As adults, we often use figures of speech in our daily vernacular and think nothing of it, but to a child, these figures of speech may be confusing. When a child hears a figure of speech, such as "It's raining cats and dogs," she may become confused when she looks outside and does not see cats and dogs falling from the sky. When teaching children figures of speech, highlight both the literal and figurative forms of the phrase to help them understand that these phrases do not make much sense when thought of in a literal context.

Discuss figurative language with children. Explain that people use figures of speech to exaggerate or to create interesting conversation.

Provide examples of different types of figures of speech. Examples of figures of speech to consider include "fast as lightning," "cold as ice" and "eat like a horse."

Ask children to explain what the statements may mean in a real or literal sense. Explain to children that when the statements are thought of literally, they do not make much sense. For example, people cannot really be fast as lightning, but they can be really fast. However, although someone cannot be fast as lightning, a sentence that contains such a phrase sounds more interesting than a sentence that simply says, "He runs really fast."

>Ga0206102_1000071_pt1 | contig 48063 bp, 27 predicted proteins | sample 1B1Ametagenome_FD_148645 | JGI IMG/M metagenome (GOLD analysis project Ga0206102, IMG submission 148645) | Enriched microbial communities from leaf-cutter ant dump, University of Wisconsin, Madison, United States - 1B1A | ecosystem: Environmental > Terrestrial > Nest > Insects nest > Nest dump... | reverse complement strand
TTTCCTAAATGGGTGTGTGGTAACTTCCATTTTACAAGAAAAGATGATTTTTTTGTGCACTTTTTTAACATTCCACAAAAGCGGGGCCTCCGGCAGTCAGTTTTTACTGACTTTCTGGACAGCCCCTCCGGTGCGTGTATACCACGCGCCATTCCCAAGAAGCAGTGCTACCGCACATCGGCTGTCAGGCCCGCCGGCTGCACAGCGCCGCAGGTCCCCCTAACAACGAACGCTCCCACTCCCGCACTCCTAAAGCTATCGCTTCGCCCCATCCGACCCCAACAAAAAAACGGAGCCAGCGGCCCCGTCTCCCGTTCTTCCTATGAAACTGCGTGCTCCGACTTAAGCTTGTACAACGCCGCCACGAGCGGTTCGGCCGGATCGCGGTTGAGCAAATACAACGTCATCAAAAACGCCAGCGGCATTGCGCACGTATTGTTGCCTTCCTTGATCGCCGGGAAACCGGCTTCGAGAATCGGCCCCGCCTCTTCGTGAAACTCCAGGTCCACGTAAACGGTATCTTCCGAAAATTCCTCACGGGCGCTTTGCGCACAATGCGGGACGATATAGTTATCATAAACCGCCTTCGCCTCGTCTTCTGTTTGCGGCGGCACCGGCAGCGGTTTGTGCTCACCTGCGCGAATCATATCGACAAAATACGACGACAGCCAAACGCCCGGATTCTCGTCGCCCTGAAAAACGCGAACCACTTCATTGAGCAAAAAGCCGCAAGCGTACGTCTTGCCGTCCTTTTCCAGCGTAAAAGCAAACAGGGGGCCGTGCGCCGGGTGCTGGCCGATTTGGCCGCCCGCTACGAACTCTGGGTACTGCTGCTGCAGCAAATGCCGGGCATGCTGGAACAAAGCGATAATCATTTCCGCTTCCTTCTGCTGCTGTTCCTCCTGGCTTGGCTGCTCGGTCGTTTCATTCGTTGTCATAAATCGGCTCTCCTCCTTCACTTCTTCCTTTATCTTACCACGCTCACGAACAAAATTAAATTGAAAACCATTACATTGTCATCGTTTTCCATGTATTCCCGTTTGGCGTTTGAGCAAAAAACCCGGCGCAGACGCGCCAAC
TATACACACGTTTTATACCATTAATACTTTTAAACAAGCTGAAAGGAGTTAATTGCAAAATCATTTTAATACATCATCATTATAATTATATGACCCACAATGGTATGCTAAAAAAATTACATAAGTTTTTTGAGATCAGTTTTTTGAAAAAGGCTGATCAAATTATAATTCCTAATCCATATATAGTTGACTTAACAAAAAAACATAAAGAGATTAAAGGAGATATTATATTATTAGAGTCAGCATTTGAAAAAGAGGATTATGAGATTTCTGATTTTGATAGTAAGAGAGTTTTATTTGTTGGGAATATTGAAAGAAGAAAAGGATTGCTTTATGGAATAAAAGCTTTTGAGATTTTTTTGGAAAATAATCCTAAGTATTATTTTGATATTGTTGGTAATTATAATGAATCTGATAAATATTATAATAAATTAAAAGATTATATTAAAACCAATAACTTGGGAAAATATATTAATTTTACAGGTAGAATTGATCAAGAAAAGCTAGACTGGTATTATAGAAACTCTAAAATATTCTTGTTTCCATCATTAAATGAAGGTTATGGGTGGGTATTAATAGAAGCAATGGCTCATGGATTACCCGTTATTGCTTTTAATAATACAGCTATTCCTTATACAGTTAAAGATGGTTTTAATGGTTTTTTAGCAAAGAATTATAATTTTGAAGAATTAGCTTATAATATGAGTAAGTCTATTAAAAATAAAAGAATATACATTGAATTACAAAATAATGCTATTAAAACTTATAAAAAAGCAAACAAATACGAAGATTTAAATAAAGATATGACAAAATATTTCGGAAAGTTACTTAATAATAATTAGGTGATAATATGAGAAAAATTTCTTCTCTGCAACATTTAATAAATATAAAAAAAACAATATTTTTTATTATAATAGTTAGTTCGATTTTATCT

Write a figure of speech on the bottom of a piece of construction paper; one for each child. Distribute the papers to students. Have children read the phrases and ask them if they can guess what the figures of speech mean. Provide clarification if needed.

Instruct children to divide their papers in half. Have them draw a picture that illustrates the literal meaning of the figure of speech on one half of the paper. On the other half of the paper, instruct children to draw a picture that illustrates the figurative meaning of the phrase. For example, a student who has the statement, "cold as ice" may draw a picture of ice cubes for the literal meaning of the phrase and a picture of someone who is not nice for the figurative meaning.